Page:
I understand the concept of incomplete combustion and that it occurs when oxygen is not a large enough supply to allow for complete combustion. My question is: how can we model combustion properly in terms of predicting the ratio of complete to incomplete combustion? Is it possible to use basic kinetic with reaction rate constants to model the rate of each reaction and then obviously model how the changing concentration from both affects each individual rate etc.

  • $\begingroup$ Very interesting question - I would be very interested if there has been a study based on this. $\endgroup$
    – user15489
    Commented May 26, 2015 at 10:45
  • $\begingroup$ This sounds possible in principle, but quite hard in practice. Wonder if anyone has some good input on it. $\endgroup$ Commented May 26, 2015 at 11:27

1 Answer 1


Before entering the kinetics realm, it is advisable to check the equilibrium. Besides the straightforward combustion reactions, you have two more, Boudouard reaction, which favors formation of $\ce{CO}$ from $\ce{CO_2}$ and Water-gas shift reaction.

The actual reactions which contribute to the equilibrium depend on the fuel. In case of pure carbon, you at least get rid of the Water-gas shift reaction.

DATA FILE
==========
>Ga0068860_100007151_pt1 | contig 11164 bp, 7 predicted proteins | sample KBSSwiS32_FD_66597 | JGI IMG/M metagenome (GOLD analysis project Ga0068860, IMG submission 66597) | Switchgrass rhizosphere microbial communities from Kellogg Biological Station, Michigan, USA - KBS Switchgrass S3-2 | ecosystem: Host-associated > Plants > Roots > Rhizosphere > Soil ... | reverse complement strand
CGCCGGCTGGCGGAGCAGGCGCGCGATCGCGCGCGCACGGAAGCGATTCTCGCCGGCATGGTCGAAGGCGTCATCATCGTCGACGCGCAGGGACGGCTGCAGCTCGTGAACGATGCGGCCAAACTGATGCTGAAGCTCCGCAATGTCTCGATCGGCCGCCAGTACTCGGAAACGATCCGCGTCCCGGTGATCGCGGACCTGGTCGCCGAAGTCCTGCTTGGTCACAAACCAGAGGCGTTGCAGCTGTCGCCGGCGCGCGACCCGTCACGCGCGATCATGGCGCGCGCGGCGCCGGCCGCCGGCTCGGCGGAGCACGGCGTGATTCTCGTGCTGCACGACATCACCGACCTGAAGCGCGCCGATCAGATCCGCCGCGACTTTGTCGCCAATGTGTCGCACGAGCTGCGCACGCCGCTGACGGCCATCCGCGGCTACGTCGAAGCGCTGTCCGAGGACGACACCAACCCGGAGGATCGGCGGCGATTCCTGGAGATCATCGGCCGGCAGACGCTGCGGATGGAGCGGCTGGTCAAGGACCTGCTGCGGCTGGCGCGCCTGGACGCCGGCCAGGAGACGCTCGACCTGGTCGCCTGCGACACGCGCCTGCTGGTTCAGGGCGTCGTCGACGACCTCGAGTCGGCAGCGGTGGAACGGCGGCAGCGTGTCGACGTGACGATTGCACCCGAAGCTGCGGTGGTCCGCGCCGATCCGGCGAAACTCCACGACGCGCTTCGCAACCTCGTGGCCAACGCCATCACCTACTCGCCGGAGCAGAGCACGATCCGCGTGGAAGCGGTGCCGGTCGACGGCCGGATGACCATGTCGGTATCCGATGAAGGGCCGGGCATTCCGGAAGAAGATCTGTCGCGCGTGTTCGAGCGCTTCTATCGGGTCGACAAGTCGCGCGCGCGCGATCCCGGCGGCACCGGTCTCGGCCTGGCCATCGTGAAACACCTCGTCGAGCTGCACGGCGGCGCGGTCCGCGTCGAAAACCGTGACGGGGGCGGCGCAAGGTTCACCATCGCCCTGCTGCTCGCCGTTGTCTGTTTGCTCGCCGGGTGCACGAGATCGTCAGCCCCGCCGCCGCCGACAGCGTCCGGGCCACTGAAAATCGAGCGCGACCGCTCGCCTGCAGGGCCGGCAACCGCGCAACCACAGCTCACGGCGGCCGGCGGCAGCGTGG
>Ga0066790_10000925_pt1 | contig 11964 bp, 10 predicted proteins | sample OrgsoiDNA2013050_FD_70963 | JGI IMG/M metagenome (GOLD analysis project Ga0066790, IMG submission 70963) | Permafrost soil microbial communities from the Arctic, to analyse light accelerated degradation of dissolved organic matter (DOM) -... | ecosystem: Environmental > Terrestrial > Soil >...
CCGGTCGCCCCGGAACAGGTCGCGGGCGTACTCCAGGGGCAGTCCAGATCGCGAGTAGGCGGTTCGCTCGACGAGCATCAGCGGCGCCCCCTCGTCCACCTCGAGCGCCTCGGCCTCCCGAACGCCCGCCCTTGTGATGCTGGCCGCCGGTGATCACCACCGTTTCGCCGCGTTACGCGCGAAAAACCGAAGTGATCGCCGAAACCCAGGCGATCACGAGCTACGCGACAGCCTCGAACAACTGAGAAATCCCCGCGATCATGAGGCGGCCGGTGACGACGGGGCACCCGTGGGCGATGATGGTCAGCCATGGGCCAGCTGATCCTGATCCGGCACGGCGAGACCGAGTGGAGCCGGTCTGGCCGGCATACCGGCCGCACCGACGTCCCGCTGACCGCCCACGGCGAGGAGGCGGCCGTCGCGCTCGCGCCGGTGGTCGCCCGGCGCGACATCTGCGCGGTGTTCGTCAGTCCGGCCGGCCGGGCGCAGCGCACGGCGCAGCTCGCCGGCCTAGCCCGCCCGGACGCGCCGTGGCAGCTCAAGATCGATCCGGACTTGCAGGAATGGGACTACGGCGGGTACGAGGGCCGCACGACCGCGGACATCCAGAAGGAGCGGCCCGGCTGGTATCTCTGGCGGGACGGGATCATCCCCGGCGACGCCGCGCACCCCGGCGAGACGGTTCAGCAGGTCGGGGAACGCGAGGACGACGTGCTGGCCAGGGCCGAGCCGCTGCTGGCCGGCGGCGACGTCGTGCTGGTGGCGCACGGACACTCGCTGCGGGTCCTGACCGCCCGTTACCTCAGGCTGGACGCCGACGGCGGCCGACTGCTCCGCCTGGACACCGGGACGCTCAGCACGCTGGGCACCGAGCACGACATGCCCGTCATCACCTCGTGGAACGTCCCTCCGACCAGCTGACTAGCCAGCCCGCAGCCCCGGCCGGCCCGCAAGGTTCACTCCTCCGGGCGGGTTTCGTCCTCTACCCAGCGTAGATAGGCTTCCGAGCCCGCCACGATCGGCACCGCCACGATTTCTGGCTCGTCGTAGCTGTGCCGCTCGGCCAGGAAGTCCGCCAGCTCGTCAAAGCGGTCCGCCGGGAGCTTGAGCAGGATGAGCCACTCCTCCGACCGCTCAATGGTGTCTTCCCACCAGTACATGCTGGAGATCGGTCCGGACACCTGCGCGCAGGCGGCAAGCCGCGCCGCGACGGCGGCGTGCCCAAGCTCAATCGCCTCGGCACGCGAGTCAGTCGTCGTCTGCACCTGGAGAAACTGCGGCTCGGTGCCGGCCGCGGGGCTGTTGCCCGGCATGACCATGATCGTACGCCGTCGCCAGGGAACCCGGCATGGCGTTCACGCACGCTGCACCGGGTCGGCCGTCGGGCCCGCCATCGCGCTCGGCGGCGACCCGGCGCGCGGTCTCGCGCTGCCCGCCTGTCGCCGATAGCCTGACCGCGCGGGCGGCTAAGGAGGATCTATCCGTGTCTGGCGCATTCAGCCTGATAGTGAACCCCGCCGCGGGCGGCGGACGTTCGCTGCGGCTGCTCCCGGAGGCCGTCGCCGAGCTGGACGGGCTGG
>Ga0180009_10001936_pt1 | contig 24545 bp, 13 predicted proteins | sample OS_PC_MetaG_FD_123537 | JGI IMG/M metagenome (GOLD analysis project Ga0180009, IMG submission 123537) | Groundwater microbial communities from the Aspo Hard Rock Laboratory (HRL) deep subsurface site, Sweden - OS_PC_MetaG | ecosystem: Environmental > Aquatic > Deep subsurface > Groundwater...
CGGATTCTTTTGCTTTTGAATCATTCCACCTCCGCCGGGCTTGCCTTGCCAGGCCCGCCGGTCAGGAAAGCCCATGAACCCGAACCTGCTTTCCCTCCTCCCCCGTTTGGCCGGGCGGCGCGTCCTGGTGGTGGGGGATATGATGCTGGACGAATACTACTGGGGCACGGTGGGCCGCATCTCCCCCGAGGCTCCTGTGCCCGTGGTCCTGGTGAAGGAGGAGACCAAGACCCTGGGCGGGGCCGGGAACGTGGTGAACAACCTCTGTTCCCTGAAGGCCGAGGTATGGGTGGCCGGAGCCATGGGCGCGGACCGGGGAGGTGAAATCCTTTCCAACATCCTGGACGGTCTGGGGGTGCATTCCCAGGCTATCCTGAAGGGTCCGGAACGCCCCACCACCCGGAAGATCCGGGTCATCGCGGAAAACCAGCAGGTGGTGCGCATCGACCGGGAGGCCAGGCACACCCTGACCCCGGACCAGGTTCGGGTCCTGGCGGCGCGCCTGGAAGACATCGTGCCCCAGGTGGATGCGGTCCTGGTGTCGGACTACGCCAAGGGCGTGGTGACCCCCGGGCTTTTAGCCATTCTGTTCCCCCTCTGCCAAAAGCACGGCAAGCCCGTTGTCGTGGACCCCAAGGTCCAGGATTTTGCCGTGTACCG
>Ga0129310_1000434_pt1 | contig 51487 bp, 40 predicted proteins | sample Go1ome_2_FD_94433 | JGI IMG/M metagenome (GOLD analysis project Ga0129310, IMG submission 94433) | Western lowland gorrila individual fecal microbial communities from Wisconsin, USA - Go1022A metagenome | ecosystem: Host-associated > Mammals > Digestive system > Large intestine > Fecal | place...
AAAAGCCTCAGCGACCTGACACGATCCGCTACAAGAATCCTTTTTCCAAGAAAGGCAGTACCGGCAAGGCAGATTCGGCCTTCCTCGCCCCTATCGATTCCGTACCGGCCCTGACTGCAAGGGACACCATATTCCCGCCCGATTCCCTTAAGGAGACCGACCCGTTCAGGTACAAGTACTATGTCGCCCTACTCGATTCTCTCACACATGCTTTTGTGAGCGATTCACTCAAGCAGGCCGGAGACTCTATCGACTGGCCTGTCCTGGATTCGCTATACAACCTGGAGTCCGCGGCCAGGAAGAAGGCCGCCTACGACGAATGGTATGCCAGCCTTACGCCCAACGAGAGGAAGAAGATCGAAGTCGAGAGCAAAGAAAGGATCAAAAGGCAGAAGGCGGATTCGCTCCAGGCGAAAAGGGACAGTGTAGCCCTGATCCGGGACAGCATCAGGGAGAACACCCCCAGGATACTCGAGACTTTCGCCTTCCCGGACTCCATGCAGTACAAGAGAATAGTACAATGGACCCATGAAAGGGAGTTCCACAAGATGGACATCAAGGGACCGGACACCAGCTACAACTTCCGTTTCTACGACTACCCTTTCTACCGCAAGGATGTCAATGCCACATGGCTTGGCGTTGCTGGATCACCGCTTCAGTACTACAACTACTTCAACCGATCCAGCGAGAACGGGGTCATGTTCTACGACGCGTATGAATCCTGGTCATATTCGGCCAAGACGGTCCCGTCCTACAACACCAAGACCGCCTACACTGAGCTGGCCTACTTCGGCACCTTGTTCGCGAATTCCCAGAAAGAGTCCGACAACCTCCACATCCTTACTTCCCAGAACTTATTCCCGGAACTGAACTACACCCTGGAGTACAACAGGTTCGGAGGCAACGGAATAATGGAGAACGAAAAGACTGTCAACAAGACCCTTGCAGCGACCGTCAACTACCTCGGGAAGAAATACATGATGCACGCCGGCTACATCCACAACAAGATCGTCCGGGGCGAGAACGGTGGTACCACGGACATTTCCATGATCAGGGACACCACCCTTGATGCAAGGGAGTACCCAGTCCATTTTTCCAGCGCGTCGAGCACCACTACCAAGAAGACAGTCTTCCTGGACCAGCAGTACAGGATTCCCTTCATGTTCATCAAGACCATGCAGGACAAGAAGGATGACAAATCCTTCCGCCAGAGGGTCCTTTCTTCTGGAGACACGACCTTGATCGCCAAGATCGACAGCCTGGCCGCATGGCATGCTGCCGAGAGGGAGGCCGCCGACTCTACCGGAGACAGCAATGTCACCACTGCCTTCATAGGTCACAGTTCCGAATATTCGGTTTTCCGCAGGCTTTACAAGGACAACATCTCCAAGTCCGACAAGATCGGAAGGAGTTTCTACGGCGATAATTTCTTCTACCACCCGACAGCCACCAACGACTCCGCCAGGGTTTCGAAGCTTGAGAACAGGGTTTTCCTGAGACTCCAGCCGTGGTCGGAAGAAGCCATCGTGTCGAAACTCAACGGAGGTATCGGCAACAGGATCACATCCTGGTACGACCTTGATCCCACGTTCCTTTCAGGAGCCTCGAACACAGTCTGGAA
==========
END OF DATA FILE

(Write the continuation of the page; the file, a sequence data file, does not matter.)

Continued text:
You might need to solve the system iteratively, as the temperature of the equilibrium mixture is result of the combustion reactions, but also affects the position of equilibrium.

  • $\begingroup$ so what you're saying is that I could simply model complete combustion and then use these equilibriums to model conversion of original products into those of incomplete combustion? $\endgroup$
    – J-S
    Commented May 27, 2015 at 9:02
  • $\begingroup$ What exactly do you mean by incomplete combustion? For me, simply speaking it is combustion, where there is not enough oxygen. $\endgroup$
    – ssavec
    Commented May 27, 2015 at 9:18
  • $\begingroup$ Incomplete combustion is the process of combustion in which carbon dioxide and water isn't produced but rather carbon monoxide and water $\endgroup$
    – J-S
    Commented May 27, 2015 at 10:34
  • $\begingroup$ @user2353082: yes, indeed. Is the reason for this that there is not enough oxygen? Or because the fuel leaves the combustion chamber so fast, that it cannot burn fully? $\endgroup$
    – ssavec
    Commented May 27, 2015 at 10:49
  • $\begingroup$ I'm looking at instances mainly where the fuel is stationary but the surrounding oxygen levels are not high enough to allow 100% complete combustion or at least it becomes energetically more favourable to take incomplete combustion paths instead of 'waiting' for complete combustion. For some fuels such an environment is the normal environment. $\endgroup$
    – J-S
    Commented May 31, 2015 at 7:19

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